Science and the Spoken Word
Baba - "That is often the idea that most enrages Darwin's detractors. And when I say Darwin's detractors, I'm specifically talking about his religious detractors like creationists. Not his scientific detractors. There are none. It's the idea that we, we came from ape-like ancestors..."
Baba - Hello. The name is Baba Brinkman from Vancouver, Canada and we are at the poetry and words tent at Glastonbury. Well in the set that I just did, it was a little bit of "The Rap Guide to Evolution" and some of the more rabble-rousing material with "I'm an African" and "Creationist Cousins". This always goes down pretty well because, as a spoken word piece, it's got quite a personal side to it. I also premiered my rap adaptation of the "Epic of Gilgamesh" which I've given a sort of the hip-hop/science treatment. I'm taking that to the Edinburgh fringe this year, and this was the first crowd that had heard it so I feel like it went down pretty well. I didn't know what to expect.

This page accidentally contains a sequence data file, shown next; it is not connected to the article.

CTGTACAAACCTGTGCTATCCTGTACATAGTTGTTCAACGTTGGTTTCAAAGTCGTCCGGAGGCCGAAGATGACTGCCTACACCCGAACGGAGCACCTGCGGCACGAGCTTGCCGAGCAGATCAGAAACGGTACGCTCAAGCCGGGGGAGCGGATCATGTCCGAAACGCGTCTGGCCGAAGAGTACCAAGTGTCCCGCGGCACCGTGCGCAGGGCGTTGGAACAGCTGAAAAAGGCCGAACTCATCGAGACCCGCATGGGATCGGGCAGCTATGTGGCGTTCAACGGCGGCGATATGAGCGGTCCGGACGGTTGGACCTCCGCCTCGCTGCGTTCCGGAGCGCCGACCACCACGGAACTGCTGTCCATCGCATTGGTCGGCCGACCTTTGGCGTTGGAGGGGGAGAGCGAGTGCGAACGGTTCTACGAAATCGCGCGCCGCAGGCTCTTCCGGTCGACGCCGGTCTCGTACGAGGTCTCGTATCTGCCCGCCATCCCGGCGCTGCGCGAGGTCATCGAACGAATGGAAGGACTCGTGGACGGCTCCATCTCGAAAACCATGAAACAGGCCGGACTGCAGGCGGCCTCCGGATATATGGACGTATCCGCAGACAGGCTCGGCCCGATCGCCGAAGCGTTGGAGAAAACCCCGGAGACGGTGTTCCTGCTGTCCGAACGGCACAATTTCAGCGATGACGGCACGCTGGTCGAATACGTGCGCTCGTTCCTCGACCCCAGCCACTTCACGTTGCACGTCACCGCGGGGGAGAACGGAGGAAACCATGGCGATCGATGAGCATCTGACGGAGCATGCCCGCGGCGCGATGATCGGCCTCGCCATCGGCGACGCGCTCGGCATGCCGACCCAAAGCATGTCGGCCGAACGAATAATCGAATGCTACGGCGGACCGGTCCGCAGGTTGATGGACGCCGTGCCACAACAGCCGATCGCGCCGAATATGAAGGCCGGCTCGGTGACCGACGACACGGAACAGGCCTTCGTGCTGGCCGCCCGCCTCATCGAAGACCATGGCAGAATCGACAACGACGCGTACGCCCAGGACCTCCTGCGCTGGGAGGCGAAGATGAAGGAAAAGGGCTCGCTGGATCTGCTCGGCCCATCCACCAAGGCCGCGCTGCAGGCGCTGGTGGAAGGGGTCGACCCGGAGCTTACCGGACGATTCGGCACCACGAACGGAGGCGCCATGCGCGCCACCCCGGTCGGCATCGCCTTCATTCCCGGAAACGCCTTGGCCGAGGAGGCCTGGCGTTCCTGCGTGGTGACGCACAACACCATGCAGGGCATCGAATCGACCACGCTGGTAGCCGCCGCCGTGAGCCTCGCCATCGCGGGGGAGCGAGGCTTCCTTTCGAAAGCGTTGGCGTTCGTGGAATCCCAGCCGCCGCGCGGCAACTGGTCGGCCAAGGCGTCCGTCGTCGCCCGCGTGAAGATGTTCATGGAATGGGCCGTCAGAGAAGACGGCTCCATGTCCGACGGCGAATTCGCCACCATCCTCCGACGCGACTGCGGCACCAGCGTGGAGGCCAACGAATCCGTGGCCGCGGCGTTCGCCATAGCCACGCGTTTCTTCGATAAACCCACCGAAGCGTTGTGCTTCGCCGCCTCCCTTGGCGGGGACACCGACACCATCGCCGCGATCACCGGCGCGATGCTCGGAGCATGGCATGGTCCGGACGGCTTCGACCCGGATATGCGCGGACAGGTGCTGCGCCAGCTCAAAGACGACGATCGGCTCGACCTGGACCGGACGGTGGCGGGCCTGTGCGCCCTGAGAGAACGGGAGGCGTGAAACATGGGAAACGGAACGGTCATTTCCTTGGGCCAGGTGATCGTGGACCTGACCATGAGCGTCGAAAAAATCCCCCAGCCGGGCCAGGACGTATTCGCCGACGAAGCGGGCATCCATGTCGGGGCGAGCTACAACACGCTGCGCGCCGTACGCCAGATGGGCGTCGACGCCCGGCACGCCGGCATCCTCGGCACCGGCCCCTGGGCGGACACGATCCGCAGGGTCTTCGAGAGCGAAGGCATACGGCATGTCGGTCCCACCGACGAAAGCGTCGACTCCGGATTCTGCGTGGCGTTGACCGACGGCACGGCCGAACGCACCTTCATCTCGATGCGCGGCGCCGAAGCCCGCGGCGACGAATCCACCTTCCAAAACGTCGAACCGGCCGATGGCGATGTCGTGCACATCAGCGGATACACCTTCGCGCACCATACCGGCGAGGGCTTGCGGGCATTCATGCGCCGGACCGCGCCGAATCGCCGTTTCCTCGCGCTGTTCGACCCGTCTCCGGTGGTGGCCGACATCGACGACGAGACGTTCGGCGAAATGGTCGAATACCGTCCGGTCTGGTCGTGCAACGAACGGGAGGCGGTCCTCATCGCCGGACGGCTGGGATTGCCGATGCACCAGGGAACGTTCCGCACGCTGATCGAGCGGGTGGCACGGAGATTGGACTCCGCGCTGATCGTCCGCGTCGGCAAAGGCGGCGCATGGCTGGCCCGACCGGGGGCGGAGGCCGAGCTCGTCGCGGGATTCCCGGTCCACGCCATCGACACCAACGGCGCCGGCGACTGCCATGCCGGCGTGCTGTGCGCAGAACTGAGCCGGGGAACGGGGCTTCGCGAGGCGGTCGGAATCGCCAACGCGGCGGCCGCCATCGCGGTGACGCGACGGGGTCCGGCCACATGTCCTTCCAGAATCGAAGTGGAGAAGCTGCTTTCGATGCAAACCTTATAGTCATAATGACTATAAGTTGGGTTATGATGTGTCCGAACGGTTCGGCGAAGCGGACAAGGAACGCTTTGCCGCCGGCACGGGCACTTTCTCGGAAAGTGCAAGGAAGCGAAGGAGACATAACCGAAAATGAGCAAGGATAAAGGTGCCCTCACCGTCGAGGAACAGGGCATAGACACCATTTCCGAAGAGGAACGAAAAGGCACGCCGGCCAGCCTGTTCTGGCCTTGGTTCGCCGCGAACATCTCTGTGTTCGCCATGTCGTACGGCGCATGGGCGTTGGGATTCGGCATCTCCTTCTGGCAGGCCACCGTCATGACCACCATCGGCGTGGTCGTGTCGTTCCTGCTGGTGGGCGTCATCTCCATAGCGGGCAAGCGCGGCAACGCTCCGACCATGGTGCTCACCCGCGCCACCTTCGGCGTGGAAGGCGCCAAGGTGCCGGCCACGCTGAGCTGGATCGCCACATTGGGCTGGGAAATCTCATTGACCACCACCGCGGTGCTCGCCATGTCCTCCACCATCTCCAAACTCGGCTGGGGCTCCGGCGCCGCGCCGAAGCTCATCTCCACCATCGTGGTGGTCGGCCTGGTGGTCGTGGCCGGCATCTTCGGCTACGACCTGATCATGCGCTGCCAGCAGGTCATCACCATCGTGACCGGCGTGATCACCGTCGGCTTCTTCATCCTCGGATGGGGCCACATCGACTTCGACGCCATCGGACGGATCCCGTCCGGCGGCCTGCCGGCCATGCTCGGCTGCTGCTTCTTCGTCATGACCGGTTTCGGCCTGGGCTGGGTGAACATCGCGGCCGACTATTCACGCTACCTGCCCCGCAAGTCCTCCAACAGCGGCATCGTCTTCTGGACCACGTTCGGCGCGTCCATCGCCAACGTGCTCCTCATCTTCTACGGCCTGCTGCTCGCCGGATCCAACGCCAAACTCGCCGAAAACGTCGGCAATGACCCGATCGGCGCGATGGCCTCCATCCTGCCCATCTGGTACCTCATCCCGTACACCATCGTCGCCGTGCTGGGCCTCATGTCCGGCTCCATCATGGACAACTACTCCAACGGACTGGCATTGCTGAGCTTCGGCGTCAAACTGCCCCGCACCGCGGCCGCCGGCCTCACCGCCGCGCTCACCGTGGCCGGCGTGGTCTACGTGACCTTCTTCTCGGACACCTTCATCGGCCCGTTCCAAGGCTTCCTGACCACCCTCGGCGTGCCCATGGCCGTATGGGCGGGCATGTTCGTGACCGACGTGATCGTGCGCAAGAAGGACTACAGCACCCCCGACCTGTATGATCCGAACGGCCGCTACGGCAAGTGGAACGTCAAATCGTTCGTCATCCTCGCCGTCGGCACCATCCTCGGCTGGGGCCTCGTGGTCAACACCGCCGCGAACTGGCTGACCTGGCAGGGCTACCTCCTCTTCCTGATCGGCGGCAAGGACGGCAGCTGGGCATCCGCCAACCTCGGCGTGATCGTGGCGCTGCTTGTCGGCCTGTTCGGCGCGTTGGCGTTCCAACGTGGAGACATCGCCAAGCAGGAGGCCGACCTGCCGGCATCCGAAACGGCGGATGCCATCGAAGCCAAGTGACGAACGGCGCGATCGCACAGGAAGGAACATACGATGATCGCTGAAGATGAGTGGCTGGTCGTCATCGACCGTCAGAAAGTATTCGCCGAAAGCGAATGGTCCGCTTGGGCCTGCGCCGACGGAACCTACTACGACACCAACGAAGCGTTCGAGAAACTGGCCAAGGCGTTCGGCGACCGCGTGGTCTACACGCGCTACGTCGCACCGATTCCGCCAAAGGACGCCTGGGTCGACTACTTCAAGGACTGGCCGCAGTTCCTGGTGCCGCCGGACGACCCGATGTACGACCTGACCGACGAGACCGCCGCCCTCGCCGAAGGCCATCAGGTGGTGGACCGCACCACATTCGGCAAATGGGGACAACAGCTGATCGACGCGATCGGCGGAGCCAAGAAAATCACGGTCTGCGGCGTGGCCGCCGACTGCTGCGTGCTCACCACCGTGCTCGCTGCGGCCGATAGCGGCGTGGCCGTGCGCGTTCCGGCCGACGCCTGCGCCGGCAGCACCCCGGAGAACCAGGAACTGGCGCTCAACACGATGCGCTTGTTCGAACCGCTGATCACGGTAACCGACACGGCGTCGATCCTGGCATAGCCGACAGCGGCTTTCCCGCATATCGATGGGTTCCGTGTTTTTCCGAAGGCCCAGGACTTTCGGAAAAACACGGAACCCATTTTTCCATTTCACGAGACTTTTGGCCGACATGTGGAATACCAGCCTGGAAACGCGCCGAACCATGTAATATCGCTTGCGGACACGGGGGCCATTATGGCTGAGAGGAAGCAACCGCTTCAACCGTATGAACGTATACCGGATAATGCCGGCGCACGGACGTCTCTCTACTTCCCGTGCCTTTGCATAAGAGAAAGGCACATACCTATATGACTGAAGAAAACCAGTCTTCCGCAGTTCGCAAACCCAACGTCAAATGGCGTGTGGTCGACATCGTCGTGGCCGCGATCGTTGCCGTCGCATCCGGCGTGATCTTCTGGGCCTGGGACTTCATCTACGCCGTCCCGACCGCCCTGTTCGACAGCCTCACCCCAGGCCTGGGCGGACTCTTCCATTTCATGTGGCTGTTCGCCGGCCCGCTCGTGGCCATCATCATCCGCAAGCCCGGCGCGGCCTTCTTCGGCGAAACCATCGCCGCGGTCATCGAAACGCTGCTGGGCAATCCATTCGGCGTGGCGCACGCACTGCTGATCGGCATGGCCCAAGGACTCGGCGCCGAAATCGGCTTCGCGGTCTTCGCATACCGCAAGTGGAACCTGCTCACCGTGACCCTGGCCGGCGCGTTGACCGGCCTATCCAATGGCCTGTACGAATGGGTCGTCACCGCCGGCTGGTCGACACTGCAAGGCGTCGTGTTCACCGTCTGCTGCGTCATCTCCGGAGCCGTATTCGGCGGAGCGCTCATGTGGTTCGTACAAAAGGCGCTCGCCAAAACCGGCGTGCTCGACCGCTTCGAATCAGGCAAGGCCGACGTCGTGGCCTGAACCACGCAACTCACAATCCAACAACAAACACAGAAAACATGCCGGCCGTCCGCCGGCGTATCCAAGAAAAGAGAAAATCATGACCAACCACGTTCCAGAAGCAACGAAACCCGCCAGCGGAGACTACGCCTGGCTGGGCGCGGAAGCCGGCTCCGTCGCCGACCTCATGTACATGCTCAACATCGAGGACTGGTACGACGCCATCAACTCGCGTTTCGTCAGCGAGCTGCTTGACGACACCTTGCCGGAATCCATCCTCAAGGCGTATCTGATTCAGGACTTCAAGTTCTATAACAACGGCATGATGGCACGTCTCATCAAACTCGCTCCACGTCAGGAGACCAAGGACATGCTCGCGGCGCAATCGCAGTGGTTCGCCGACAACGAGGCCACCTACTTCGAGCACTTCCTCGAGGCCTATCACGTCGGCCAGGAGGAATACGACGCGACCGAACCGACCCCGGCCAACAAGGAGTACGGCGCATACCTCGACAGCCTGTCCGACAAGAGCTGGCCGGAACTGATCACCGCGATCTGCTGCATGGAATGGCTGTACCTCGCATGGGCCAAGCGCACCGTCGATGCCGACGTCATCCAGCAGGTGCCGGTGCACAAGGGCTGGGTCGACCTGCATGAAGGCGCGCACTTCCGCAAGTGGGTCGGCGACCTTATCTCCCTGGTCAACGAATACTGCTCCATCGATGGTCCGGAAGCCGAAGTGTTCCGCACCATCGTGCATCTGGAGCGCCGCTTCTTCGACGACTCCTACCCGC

Ben - What do you think of Glastonbury as an event to talk about these sorts of things?
Baba - Well, I think Glastonbury is known as a big super rockstar headliner festival, but it is a festival of performing arts in all its guises. The poetry and word tent is a bit of a strange beast because it's that ecosystem without a real, locked, niche species that's holding it down. So the pioneer species drift through and some of them morph a little bit if they decide to stay, but you get a lot of randomness passing through this one for sure. It's like a Galapagos Island in a way.